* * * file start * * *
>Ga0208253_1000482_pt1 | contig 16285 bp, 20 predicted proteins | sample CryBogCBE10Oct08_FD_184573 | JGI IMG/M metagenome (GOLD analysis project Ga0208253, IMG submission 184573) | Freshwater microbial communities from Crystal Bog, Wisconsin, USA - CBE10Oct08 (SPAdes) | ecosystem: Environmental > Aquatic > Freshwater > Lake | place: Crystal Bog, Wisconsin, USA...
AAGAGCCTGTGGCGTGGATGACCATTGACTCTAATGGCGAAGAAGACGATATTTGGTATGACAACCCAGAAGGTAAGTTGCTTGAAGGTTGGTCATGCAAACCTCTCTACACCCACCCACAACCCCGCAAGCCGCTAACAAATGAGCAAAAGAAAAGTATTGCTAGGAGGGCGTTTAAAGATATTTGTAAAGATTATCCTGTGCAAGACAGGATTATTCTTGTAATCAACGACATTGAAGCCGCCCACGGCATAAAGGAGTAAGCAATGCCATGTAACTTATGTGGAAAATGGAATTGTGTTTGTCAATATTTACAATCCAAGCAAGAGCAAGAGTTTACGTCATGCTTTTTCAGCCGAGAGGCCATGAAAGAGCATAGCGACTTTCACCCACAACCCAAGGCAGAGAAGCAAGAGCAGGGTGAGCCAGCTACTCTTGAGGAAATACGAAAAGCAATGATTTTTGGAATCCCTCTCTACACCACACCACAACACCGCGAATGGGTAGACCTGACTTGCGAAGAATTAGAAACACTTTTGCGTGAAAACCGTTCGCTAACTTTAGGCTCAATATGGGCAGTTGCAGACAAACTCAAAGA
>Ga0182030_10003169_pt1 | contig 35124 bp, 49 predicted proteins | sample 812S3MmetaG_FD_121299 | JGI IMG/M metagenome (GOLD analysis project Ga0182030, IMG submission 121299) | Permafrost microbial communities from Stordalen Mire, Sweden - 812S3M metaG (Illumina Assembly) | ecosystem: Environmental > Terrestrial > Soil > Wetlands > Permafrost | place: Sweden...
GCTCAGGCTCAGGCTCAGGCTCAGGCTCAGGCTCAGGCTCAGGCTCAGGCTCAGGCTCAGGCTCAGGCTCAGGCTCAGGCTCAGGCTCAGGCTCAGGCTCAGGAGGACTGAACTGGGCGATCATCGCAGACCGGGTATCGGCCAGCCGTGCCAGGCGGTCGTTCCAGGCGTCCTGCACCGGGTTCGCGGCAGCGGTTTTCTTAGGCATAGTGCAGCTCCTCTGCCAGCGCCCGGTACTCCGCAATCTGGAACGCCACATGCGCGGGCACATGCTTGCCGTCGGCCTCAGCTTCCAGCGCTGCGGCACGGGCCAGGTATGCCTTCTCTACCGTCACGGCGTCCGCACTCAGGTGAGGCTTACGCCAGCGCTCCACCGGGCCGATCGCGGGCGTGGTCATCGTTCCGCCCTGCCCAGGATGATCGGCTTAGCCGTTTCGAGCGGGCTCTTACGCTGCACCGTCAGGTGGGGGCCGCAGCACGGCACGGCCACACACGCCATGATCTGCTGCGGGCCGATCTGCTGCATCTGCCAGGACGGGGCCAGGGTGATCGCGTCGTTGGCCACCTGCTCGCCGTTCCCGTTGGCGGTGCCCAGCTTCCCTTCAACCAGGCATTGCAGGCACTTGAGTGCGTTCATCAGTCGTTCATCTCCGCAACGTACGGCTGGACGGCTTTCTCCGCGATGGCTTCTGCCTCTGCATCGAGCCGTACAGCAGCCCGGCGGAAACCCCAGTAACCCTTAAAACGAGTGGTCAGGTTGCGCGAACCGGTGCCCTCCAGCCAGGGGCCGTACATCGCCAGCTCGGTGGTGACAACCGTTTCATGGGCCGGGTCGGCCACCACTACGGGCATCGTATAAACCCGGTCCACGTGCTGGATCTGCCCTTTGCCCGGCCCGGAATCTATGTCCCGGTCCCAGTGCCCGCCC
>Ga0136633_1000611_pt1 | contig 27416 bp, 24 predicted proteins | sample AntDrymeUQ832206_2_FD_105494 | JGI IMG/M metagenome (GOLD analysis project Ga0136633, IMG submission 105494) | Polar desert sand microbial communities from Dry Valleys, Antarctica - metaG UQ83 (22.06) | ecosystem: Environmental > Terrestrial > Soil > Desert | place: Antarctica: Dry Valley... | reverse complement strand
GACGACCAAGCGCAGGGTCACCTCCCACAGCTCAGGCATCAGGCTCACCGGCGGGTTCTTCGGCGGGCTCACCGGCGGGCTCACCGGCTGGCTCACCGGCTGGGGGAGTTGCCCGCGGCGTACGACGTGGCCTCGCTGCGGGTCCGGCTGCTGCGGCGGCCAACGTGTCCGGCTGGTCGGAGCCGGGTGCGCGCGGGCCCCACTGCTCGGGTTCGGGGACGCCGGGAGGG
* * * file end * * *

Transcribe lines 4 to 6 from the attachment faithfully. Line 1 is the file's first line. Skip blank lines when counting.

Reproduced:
GCTCAGGCTCAGGCTCAGGCTCAGGCTCAGGCTCAGGCTCAGGCTCAGGCTCAGGCTCAGGCTCAGGCTCAGGCTCAGGCTCAGGCTCAGGCTCAGGCTCAGGAGGACTGAACTGGGCGATCATCGCAGACCGGGTATCGGCCAGCCGTGCCAGGCGGTCGTTCCAGGCGTCCTGCACCGGGTTCGCGGCAGCGGTTTTCTTAGGCATAGTGCAGCTCCTCTGCCAGCGCCCGGTACTCCGCAATCTGGAACGCCACATGCGCGGGCACATGCTTGCCGTCGGCCTCAGCTTCCAGCGCTGCGGCACGGGCCAGGTATGCCTTCTCTACCGTCACGGCGTCCGCACTCAGGTGAGGCTTACGCCAGCGCTCCACCGGGCCGATCGCGGGCGTGGTCATCGTTCCGCCCTGCCCAGGATGATCGGCTTAGCCGTTTCGAGCGGGCTCTTACGCTGCACCGTCAGGTGGGGGCCGCAGCACGGCACGGCCACACACGCCATGATCTGCTGCGGGCCGATCTGCTGCATCTGCCAGGACGGGGCCAGGGTGATCGCGTCGTTGGCCACCTGCTCGCCGTTCCCGTTGGCGGTGCCCAGCTTCCCTTCAACCAGGCATTGCAGGCACTTGAGTGCGTTCATCAGTCGTTCATCTCCGCAACGTACGGCTGGACGGCTTTCTCCGCGATGGCTTCTGCCTCTGCATCGAGCCGTACAGCAGCCCGGCGGAAACCCCAGTAACCCTTAAAACGAGTGGTCAGGTTGCGCGAACCGGTGCCCTCCAGCCAGGGGCCGTACATCGCCAGCTCGGTGGTGACAACCGTTTCATGGGCCGGGTCGGCCACCACTACGGGCATCGTATAAACCCGGTCCACGTGCTGGATCTGCCCTTTGCCCGGCCCGGAATCTATGTCCCGGTCCCAGTGCCCGCCC
>Ga0136633_1000611_pt1 | contig 27416 bp, 24 predicted proteins | sample AntDrymeUQ832206_2_FD_105494 | JGI IMG/M metagenome (GOLD analysis project Ga0136633, IMG submission 105494) | Polar desert sand microbial communities from Dry Valleys, Antarctica - metaG UQ83 (22.06) | ecosystem: Environmental > Terrestrial > Soil > Desert | place: Antarctica: Dry Valley... | reverse complement strand
GACGACCAAGCGCAGGGTCACCTCCCACAGCTCAGGCATCAGGCTCACCGGCGGGTTCTTCGGCGGGCTCACCGGCGGGCTCACCGGCTGGCTCACCGGCTGGGGGAGTTGCCCGCGGCGTACGACGTGGCCTCGCTGCGGGTCCGGCTGCTGCGGCGGCCAACGTGTCCGGCTGGTCGGAGCCGGGTGCGCGCGGGCCCCACTGCTCGGGTTCGGGGACGCCGGGAGGG